12. Nonvolatile Anesthetic Agents. In: Morgan GE, Mikhail, MS, Murray, MJ. Clinical Anesthesiology. 4th ed. New York, NY: McGraw-Hill; 2006:179-204.
  13. Opioids, Analgesia, and Pain Management. In: Brunton LL, Chabner BA, Knollman BC, eds. Goodman and Gilman's The Pharmacological Basis of Therapeutics. 12th ed. New York, NY: McGraw-Hill; 2011: 481-525.
  14. Scott LJ, Perry CM. Remifentanil: a review of its use during the induction and maintenance of general anaesthesia. Drugs. 2005;65(13):1793-1823.
  15. Scholz J, Steinfath M, Schulz M. Clinical pharmacokinetics of alfentanil, fentanyl and sufentanil. An update. Clin Pharmacokinet. Oct 1996;31(4):275-292.
  16. American Society of Health-System Pharmacists. Drug Shortage Resource Center. Accessed on November 2, 2011.
  17. Baughman VL, Golembiewski J, Gonzales JP, Alvarez, W, eds. Anesthesiology and Critical Care Drug Handbook. 9th ed. Hudson, OH: Lexi-Comp; 2010.
  18. Gibbs RS, Karlan BY, Haney AF, Nygaard I, eds. Danforth’s Obstetrics and Gynecology. 10th ed. Philadelphia, PA: Wolters Kluwer Health / Lippincott Williams & Wilkins; 2008.
  19. Butorphanol Injection [product information]. Lake Forest, IL: Hospira; 2004.
  20. Nalbuphine Injection [product information]. Lake Forest, IL: Hospira; 2007.
  21. Hinova A, Fernando R. Systemic remifentanil for labor analgesia. Anesth Analg. 2009;109(6):1925-1929.
  22. Diprivan (propofol) injection [product information]. Schaumburg, IL: APP, 2009.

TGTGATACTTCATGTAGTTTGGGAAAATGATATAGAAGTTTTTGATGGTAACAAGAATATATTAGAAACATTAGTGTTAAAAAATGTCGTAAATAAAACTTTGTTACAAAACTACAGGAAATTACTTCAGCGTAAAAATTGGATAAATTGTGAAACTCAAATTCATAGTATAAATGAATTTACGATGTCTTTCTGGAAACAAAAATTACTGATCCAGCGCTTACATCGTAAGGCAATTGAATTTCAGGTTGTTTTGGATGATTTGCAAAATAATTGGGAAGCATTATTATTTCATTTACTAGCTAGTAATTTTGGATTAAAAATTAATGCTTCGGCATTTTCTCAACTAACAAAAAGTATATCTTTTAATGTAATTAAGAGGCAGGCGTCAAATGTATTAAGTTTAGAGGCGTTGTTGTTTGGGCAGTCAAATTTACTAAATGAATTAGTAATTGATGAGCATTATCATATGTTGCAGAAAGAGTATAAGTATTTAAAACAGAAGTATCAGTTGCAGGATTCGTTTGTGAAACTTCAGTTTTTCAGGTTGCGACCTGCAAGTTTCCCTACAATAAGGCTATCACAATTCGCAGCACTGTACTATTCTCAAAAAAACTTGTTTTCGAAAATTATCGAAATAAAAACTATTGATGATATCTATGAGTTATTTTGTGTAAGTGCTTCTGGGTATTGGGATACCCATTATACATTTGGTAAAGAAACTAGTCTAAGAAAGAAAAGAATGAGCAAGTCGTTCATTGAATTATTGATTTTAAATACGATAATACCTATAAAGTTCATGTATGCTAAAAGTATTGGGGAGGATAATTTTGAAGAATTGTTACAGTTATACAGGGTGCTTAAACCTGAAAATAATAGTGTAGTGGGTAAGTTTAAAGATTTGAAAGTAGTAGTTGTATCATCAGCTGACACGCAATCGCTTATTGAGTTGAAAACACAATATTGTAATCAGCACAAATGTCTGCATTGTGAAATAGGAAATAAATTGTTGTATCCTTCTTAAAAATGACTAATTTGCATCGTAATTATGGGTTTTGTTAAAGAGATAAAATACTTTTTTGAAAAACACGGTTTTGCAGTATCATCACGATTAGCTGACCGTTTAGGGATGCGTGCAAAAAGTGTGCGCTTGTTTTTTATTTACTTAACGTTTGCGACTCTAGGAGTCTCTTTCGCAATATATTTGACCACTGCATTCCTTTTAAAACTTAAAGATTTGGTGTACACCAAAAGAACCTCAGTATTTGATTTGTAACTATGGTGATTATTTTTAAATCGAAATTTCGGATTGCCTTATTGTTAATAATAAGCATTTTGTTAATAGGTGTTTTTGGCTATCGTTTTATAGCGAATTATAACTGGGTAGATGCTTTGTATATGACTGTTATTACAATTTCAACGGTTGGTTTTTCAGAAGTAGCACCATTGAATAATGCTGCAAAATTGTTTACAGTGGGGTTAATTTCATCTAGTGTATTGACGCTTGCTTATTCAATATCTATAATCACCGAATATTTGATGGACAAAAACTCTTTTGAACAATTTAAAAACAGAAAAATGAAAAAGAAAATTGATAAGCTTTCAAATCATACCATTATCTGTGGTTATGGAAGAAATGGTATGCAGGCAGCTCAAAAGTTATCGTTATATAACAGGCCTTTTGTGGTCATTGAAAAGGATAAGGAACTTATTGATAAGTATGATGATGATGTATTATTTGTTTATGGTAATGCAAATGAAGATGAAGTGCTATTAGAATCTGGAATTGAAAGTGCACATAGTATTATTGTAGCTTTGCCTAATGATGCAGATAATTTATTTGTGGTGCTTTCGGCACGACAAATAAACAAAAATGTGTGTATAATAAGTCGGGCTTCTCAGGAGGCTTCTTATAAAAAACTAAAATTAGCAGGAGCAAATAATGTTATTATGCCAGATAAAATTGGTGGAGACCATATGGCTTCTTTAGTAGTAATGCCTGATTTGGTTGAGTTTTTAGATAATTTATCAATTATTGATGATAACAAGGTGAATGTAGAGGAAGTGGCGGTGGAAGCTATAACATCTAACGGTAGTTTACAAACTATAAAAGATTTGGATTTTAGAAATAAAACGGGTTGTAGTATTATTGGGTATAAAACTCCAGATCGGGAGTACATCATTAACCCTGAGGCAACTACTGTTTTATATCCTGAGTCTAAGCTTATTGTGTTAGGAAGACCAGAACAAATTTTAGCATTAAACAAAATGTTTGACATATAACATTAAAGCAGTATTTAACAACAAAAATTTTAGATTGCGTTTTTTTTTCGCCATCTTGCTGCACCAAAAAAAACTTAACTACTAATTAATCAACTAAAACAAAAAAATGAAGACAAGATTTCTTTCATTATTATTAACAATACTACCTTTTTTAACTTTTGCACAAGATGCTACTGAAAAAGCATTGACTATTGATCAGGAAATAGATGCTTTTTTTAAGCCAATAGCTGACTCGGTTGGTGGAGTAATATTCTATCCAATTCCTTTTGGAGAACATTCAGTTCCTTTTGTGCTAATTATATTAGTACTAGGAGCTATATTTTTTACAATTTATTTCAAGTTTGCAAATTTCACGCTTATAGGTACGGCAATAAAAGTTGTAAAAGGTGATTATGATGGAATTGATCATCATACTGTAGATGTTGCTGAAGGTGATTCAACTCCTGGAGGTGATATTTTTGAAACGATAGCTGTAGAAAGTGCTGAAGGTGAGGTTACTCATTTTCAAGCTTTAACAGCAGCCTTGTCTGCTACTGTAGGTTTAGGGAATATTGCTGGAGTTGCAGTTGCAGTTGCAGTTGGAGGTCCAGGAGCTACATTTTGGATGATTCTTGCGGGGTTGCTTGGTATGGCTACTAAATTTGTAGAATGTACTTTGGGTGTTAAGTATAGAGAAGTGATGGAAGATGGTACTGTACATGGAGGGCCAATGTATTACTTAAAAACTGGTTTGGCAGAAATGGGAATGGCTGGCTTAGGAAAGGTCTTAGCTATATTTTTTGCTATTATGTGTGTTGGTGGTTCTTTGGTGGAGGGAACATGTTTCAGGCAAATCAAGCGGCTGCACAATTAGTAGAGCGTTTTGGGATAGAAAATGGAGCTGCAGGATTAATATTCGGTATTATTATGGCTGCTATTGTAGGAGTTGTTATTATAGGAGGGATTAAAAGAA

23. Trummel J. Sedation for gastrointestinal endoscopy: the changing landscape. Curr Opin Anaesthesiol. Aug 2007;20(4):359-364.

Updated

Updated August 26, 2014 by Megan Dryer, PharmD, Drug Information Specialist. Created November 2, 2011 by Michelle Wheeler, PharmD, Drug Information Specialist. Copyright 2014, Drug Information Service, University of Utah, Salt Lake City, UT.

Disclaimer

This information is provided through the support of Novation to ASHP solely as a service to its members, which shall not use this information for their further commercial use. The content was prepared by the Drug Information Center of University of Utah. Novation, ASHP, and the University of Utah make no representations or warranties, express or implied, including, but not limited to, any implied warranty of merchantability and/or fitness for a particular purpose, which respect to such information, and specifically disclaim all such warranties. Users of this information are advised that decisions regarding the use of drugs and drug therapies are complex medical decisions and that in using this information, each user must exercise his or her own independent professional judgment. Neither Novation, ASHP nor the University of Utah assumes any liability for persons administering or receiving drugs or other medical care in reliance upon this information, or otherwise in connection with this bulletin. Neither Novation, ASHP nor University of Utah endorses or recommends the use of any drug.